In defending his sloppy math, Epstein turned to bunk science, saying there are multiple strains of the virus - a stronger one that kills more people and a weaker one that is less lethal. Epstein believes, astoundingly, that the virus will also evolve to become weaker over time and falsely claimed the same occurred with AIDS, SARS and Ebola. Chotiner ended up having to turn to experts to fact-check Epstein in the text of the interview, lest he accidentally distribute fake news to all his readers.

New Zealand not immune

New Zealand, too, is not free of this misleading - and sometimes outright false - agitation against stringent measures. On Tuesday morning, Stuff published an article by University of Auckland senior lecturer and epidemiologist Simon Thornley asking, "Do the consequences of this lockdown really match the threat?"

As Newsroom's David Williams ably explains, much of Thornley's data is certainly up for debate. Thornley uses the Diamond Princess cruise ship as the base of his evidence, because it provides a "closed population" to analyse. His key estimate is of a one percent case-fatality rate, which, when applied to a Western country's age structure, represent a fatality rate "higher than normal flu [...] but not by much".

This figure is based on old data, since the subsequent deaths of three more passengers on the cruise ship increased the figure to 1.4 percent. It is unclear how a 40 percent increase in the cruise ship's death rate would impact the comparison between Covid-19's overall expected death rate and that of normal influenza.

Another key piece of data, pointing out that just under one percent of deaths in Italy weren't associated with "comorbidities" or underlying conditions, is based on a study of just 355 deaths from the virus. The true toll in Italy is now 37 times higher, and Thornley's reliance on these old figures "is some serious cherry picking," University of Auckland microbiologist and infectious diseases expert Siouxsie Wiles told Newsroom.

Thornley points to plots showing the number of deaths in Europe hasn't deviated strongly from the norm for this time of year, with the exception of Italy, which has seen an increase in the number of deaths to the tune of six standard deviations. Yet again, these plots are two weeks old, dating to a point when the global death toll was one quarter of what it is today.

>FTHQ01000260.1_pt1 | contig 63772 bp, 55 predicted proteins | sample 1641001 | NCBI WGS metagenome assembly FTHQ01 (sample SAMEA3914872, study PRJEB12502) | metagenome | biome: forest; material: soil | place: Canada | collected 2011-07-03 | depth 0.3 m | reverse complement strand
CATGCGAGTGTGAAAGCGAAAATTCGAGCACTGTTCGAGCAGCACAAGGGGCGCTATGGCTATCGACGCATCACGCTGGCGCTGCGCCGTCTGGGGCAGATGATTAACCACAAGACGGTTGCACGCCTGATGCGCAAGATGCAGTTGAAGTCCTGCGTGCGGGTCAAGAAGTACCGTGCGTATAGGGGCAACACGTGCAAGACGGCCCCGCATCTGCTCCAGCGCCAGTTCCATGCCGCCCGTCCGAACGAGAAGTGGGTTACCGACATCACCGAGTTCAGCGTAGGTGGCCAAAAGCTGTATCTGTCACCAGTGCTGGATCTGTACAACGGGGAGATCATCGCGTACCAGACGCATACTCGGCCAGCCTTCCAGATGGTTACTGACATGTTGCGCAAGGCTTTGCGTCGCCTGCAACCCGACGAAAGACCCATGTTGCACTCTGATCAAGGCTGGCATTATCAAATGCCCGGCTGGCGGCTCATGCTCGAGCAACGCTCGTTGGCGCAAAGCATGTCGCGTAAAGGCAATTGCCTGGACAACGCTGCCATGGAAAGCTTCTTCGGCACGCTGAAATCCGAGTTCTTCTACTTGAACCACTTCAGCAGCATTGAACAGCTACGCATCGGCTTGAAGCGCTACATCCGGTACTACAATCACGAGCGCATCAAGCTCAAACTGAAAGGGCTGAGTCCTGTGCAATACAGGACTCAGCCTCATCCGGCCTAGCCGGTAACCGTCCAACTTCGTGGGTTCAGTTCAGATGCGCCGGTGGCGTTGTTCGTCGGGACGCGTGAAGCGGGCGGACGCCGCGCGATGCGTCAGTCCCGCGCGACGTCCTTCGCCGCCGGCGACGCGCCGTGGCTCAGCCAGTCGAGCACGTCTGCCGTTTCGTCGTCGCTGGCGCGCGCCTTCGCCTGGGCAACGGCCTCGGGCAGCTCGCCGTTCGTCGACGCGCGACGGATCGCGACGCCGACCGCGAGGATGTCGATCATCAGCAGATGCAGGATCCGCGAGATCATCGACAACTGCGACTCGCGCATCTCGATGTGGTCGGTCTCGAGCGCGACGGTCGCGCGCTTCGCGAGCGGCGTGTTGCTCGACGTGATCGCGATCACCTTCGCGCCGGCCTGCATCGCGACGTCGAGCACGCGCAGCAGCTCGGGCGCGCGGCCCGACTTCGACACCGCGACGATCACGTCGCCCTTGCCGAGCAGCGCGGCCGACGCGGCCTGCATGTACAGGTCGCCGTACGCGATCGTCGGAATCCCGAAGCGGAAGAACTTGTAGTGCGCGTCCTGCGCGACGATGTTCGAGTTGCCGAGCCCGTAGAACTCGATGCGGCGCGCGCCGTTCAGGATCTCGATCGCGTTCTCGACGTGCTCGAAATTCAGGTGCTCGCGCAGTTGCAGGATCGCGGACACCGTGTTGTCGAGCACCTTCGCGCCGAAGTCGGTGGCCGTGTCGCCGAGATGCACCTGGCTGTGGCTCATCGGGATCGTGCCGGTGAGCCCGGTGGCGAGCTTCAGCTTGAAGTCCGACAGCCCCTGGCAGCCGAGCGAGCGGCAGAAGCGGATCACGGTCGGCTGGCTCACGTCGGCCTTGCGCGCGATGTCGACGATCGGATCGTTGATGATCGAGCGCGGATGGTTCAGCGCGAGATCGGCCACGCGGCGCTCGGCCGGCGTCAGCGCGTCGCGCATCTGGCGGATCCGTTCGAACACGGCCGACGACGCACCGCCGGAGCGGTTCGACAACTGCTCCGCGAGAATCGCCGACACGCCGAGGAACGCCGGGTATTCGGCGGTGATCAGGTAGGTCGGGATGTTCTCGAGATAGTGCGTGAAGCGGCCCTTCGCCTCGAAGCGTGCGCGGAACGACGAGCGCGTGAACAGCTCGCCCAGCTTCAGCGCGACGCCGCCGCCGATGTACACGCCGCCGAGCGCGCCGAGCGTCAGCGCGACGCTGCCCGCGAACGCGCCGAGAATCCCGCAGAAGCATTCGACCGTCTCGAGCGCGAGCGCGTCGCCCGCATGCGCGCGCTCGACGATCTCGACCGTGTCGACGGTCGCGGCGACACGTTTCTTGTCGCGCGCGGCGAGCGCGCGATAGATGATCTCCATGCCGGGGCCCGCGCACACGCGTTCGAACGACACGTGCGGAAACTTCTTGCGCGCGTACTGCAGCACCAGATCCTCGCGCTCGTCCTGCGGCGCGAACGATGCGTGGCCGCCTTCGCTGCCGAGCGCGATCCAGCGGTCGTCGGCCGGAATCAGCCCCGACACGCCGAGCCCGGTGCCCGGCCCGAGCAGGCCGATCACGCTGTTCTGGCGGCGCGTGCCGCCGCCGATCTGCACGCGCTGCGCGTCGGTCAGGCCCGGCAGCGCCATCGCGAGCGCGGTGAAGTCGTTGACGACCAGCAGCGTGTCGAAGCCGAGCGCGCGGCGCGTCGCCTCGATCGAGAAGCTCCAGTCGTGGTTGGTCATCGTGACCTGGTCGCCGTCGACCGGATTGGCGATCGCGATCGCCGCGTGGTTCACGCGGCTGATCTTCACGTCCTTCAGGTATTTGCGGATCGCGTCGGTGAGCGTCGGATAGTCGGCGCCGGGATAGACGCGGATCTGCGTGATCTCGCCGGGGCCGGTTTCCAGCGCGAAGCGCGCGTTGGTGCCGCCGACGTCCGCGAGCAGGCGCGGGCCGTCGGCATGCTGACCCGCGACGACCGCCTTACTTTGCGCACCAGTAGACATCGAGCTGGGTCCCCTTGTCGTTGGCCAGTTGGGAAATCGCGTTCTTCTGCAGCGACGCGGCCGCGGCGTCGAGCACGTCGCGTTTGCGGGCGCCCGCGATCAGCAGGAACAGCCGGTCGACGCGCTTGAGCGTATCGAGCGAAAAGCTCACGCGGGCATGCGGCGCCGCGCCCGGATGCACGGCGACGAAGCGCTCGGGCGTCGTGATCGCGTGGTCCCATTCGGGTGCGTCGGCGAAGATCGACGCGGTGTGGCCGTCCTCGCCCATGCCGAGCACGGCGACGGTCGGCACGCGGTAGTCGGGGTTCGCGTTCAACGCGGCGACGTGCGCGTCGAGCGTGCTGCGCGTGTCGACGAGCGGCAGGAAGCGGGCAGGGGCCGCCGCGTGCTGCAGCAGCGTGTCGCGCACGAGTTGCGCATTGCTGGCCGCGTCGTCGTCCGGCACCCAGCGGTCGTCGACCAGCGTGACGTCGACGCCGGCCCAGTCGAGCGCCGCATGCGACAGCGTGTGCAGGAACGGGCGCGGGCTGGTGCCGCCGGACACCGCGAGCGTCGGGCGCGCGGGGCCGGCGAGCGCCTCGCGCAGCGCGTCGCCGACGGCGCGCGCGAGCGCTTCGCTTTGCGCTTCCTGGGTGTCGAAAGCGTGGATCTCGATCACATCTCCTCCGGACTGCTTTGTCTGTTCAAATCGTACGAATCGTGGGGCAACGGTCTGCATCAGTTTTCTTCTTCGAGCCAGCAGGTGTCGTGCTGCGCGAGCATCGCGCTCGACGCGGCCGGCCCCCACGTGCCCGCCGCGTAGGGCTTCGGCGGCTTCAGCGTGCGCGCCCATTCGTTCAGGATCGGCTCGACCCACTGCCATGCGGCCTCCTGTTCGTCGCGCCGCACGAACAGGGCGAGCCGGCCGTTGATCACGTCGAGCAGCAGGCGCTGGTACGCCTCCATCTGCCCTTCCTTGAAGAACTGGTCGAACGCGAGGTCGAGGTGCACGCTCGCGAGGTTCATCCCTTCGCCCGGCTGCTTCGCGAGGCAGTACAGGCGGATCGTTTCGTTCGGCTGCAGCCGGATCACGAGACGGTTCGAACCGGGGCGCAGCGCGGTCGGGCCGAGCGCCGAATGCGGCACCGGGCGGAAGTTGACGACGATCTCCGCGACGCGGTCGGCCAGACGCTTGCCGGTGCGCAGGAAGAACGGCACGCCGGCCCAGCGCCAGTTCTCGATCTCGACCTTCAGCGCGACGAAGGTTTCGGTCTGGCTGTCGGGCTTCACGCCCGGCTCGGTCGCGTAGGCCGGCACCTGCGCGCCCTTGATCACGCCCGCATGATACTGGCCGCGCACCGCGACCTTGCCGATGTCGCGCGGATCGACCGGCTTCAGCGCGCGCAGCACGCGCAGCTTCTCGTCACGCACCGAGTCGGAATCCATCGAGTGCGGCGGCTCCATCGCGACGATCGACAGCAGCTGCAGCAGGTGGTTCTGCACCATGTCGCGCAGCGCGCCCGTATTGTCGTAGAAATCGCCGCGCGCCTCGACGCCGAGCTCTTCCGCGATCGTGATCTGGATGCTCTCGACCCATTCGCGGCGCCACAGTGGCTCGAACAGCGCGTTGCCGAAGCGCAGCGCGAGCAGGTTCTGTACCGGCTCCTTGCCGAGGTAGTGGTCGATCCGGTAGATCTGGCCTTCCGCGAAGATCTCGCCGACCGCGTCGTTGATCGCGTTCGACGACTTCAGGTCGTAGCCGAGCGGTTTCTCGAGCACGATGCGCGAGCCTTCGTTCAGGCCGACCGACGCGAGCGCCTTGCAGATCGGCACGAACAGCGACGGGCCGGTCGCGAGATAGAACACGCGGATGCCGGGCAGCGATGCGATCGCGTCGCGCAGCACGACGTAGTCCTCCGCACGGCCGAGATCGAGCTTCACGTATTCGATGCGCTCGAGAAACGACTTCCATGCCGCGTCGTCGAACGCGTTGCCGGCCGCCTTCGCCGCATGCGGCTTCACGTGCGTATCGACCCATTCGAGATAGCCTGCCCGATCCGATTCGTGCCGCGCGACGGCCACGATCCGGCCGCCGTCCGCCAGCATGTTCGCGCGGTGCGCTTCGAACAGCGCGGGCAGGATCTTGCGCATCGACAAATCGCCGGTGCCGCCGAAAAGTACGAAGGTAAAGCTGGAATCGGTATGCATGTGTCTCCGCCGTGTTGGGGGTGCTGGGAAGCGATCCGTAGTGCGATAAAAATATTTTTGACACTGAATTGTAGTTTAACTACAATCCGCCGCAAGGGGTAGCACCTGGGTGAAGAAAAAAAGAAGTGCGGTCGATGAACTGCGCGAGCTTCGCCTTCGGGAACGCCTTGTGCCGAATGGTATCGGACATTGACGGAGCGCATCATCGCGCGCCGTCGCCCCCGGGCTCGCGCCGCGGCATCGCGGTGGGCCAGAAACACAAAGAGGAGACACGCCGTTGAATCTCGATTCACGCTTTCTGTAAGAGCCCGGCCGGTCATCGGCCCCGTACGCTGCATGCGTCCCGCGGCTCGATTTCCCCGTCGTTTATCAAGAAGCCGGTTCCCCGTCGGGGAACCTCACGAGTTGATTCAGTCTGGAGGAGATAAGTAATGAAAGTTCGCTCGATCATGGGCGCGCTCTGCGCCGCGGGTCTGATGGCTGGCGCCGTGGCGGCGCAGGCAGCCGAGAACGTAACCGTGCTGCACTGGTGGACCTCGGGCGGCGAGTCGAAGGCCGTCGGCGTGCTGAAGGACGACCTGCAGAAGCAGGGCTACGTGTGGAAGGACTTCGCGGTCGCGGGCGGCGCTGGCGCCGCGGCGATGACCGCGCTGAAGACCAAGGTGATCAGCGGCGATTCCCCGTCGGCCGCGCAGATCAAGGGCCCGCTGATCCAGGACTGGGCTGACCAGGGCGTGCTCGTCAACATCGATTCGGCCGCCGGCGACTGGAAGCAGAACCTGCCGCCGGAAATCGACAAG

In his conclusion, Thornley goes all out, warning "we don't want to squash a flea with a sledgehammer and bring the house down. I believe that other countries, such as Sweden, are steering a more sensible course through this turbulent time."

Hosking's new crusade

Thornley is right that Sweden hasn't imposed a lockdown, but is wrong in intimating it has experienced the same struggles with Covid-19 as those countries which have. When compared with neighbouring Norway and Denmark, which phased in lockdowns on March 12 and over a five day period from March 13 to 18, respectively, Sweden's death toll is beginning to skyrocket.

Chart from corona.help.

As the above chart demonstrates, Sweden's deaths began to diverge from those of its neighbours on March 25 - 13 days after Norway's lockdown began and 12 days after the first stage of Denmark's, which involved mandatory work-from-home for non-essential public sector employees, recommended work-from-home for non-essential private sector employees, and the shuttering of secondary and tertiary schools, libraries and cultural institutions. So much for a more sensible course.